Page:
Come to conquer Snowdon, stay to explore the rest of the Park.

10 Things You Need For Snowdon

To Be Prepared Is Half The Victory

Miguel De Cervante’s maxim has never been more true when it comes to preparing for a hike up Snowdon. Although Wales’ tallest peak has a reputation for being one of the easiest to master, there’s always an element of risk when you take a walk on the wild side.  

These 10 things are absolutely essential to your hike up Snowdon – regardless of which route you take:

An Early Start

With Daylight Savings fast approaching, it’s essential that you get an early start on your hike up Snowdon. Ideally, you should try and book a night in at one of the two Youth Hostels that lie at the feet of the mountain – that way you can rise early and make the most of the morning light.

If you arrive any later than 12, you’ll risk losing the light as you head back down the mountain and you’ll find yourself fumbling through the rocky paths – not recommended.

Sturdy Footwear

You won’t get very far in your 5-year old trainers – make sure you’ve got something a bit sturdier to take the impact of the rough paths and stone walkways.


Walking boots are the preferred form of footwear – try and find something relatively light-weight, but with plenty of grip so you don’t lose your footing. On a summer’s day you can get away with sturdy trainers, but if it rains you’ll be glad for some waterproof footwear.


Speaking of rain – Wales’ weather is unpredictable. Your Weather App may say that there’s a 0% chance of it raining but it’s always best to prepare for the worst.


Lightweight waterproof tops and bottoms can be relatively inexpensive, remember you’ve always got the opportunity to dry them off once you get to the cafe at the top.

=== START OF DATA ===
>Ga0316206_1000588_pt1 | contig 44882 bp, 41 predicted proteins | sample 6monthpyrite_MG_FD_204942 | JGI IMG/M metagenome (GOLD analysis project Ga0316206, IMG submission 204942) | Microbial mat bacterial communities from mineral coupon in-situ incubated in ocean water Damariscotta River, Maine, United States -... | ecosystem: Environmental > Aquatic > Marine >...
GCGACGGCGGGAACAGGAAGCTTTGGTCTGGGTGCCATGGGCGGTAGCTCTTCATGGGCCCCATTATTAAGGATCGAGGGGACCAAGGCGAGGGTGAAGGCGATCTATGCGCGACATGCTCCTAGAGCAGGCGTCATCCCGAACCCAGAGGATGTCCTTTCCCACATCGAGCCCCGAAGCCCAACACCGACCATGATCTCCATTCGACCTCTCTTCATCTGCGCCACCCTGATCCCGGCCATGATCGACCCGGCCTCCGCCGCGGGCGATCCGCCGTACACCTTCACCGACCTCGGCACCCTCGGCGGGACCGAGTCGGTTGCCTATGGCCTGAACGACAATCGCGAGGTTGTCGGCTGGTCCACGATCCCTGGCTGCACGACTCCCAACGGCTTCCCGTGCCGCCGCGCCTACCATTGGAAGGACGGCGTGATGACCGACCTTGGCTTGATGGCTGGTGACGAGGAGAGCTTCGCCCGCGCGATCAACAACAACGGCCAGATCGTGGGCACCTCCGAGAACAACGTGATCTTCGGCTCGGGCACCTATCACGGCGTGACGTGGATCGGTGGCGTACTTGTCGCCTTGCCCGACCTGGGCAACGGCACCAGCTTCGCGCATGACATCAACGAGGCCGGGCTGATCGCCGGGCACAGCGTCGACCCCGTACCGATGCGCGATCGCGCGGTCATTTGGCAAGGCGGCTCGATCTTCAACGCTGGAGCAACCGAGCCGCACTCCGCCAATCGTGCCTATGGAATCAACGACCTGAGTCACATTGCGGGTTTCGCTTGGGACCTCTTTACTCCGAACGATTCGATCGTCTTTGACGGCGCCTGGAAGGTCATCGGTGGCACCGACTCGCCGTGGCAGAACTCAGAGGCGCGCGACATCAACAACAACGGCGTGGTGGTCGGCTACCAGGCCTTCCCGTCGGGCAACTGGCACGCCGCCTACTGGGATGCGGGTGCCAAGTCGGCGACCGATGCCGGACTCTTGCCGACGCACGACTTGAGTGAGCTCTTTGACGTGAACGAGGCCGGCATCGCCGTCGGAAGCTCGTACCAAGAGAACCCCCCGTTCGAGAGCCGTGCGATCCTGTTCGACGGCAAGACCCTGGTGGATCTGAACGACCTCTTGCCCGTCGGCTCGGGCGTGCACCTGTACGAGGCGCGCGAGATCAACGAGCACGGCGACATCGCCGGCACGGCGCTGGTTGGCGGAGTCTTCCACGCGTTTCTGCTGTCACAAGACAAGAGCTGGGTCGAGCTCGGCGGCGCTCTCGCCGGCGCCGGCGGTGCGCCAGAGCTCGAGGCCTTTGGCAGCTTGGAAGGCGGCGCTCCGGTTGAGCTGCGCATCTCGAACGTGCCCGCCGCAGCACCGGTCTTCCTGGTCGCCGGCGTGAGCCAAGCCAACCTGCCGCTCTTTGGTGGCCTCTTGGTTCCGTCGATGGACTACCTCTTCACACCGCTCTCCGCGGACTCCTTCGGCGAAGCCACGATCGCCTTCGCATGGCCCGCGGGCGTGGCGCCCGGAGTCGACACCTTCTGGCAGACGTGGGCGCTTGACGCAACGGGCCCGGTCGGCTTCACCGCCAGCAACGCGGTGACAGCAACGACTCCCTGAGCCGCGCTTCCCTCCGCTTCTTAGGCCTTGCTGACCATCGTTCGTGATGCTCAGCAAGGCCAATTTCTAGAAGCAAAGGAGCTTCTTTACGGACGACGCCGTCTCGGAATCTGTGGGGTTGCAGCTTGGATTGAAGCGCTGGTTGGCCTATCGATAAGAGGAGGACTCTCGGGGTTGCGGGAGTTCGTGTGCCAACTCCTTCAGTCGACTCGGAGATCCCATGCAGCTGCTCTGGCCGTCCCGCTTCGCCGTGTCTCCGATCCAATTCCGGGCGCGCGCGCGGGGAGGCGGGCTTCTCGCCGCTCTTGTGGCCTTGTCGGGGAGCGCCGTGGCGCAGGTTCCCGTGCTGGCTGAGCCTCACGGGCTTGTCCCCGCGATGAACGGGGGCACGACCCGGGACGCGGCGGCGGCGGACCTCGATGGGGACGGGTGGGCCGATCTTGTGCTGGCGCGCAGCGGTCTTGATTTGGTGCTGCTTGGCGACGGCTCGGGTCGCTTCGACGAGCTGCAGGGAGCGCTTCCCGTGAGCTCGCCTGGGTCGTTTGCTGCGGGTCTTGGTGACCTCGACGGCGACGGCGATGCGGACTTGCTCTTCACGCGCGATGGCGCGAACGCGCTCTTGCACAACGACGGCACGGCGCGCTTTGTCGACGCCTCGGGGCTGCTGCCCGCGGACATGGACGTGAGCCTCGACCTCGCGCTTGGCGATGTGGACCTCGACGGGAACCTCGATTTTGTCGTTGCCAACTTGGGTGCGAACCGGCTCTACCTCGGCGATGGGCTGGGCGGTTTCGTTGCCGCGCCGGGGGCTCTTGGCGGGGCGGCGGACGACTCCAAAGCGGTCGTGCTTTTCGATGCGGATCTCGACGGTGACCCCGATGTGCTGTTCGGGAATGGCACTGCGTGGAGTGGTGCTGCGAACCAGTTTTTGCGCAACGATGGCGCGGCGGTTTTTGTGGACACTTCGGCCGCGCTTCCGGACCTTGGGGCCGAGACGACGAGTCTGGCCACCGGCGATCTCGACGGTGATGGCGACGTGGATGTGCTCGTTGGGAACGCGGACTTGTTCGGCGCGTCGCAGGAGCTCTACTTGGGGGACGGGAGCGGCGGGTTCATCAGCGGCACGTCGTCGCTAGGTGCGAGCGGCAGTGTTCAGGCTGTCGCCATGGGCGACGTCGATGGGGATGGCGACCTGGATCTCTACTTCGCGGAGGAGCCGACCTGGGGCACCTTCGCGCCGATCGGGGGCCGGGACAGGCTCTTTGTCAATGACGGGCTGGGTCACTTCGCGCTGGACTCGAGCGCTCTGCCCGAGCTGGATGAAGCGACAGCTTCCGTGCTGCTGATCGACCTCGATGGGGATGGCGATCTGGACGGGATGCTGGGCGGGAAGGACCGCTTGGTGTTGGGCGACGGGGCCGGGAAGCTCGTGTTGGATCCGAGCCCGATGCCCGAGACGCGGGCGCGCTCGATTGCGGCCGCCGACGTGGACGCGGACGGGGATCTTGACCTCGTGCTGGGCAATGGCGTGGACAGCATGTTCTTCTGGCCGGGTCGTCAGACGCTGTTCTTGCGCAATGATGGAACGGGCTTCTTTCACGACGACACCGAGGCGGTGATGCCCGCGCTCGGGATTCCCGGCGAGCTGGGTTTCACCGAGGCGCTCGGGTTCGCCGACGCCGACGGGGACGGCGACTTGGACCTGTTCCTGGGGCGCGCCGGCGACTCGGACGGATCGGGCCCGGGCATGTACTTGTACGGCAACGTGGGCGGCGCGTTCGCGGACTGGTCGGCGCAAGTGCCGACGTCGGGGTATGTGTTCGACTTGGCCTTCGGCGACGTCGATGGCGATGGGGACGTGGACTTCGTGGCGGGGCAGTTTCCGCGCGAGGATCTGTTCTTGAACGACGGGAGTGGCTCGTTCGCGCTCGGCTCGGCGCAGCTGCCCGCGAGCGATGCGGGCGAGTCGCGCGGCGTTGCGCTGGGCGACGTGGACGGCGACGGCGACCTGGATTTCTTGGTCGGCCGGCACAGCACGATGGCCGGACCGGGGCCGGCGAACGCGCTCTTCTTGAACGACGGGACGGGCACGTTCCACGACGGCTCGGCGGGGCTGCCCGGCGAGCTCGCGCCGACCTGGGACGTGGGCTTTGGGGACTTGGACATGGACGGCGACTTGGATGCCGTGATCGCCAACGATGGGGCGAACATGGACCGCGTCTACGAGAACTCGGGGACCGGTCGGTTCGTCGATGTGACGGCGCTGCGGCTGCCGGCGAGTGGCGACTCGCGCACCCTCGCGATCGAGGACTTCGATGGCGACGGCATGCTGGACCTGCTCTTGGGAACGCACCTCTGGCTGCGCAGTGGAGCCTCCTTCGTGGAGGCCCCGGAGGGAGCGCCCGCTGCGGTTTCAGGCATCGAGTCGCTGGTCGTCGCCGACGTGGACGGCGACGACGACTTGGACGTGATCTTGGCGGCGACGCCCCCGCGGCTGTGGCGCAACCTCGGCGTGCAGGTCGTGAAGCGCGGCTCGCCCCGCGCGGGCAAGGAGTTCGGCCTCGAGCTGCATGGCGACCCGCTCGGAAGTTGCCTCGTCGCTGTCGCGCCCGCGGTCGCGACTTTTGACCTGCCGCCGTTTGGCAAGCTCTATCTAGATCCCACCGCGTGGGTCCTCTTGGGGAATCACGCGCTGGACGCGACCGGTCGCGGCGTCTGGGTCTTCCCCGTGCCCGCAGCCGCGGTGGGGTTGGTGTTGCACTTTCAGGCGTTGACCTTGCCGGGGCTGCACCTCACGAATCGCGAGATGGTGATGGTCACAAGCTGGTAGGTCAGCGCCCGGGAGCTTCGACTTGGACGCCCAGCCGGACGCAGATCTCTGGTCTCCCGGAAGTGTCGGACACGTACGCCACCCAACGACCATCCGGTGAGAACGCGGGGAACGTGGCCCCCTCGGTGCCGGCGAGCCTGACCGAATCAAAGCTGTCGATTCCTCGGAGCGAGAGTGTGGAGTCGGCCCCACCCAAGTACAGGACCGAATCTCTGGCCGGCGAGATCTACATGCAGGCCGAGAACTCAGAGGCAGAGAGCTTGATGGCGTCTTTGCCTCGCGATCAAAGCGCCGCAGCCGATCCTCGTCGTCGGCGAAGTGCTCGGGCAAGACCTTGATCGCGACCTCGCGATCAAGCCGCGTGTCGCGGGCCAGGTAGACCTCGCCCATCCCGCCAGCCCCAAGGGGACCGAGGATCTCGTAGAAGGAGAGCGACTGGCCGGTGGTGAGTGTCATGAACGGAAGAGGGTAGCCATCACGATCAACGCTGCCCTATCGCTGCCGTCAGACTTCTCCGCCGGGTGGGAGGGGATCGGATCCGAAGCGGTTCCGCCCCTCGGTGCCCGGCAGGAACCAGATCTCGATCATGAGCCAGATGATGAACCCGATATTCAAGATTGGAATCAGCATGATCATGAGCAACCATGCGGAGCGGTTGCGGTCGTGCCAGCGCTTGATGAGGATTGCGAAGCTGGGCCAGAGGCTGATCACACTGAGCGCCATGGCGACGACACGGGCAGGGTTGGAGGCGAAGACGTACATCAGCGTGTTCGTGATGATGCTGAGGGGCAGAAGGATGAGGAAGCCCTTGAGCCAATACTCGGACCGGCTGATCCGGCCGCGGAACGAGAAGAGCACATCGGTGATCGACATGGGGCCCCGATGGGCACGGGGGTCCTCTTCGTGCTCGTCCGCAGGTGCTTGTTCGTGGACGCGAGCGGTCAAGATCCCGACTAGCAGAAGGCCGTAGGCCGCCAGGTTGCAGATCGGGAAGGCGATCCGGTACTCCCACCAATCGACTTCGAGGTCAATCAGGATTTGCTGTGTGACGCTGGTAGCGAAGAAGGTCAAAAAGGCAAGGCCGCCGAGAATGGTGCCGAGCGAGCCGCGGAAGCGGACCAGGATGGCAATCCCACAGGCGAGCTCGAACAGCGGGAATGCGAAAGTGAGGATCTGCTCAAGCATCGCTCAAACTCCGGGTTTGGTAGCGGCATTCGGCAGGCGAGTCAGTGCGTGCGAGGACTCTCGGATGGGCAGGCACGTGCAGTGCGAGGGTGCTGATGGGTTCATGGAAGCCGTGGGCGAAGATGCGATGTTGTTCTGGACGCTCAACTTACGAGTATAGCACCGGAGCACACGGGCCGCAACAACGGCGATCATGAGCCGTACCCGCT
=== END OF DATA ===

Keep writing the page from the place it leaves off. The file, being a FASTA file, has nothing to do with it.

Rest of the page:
Emergency Rations

Although you might be considering hitting the Halfway Cafe via the Llanberis Path on the way up (or even holding out til the Visitor Centre at the top), it’s always a good idea to grab a few snacks for your rucksack


Nuts, Chocolate and Sandwiches never fail to go down well. You’ll be burning anywhere between 1500 and 2500 calories on the walk, so it’s important not to neglect your body.


Rain or shine, a hat is a must have for any hike. When you’re outside exerting yourself for any longer than an hour in the cold, you’ll be losing valuable heat through your head. A balaclava or woolly hat will serve you well in winter.


Come the summer, you’ll be needing some protection from the sun’s rays. Although Wales isn’t famed for it’s scorching temperatures, you’l be surprised how much the altitude will effect you the higher you go.

Thick Socks

Did you think just a sturdy pair of shoes would do the trick? If you head out for a 2-3 hours hike with nothing more than a thin pair of trainer socks, your feet will feel it by the end of the day. Blisters and sores are the price you’ll pay for not being prepared.


You can find cheap hiking socks at most Outdoor Pursuits outlets, but if you’d rather save the cash, just stick on a couple of pair of socks instead.

Cash For The Train Down

Sometimes it’s best to prepare for the worst. No doubt you’ll be taking enough money to grab a cup of tea and a slice of cake – but you should grab some extra cash for the train back down just in case.


The walk can tire you out more than you might think – if you’re not used to long hikes, the altitude or sharp increases in elevation, you may find that your energy is sapped by the time you reach the top.


Although this may seem like somewhat of a no-brainer, you’d be surprised by how many would-be hikers leave themselves short when it comes to hydration. Just one small 500ml bottle won’t cut the mustard here.

Make sure that you allow at least 2 litres per person, you’re going to be sweating out a lot of water on both trips – so you’ll be thankful for it when the time comes.

A Game Plan

If you simply turn up, park then follow the crowds up the hill – chances are you’ll be OK. However, you do run the risk of accidentally joining a trek that might be far outside your comfort zone.

Take a look at our ‘Getting Up’ section before making the journey so that you understand what you’re getting yourself in for.


Although many people may sneer at the relative ease of Snowdon’s routes – you’ll still need a good amount of determination and grit to reach the top of the mountain.


Come fully prepared with the aforementioned things and you’ll be in good stead to master the summit – but a good mental attitude is always a must!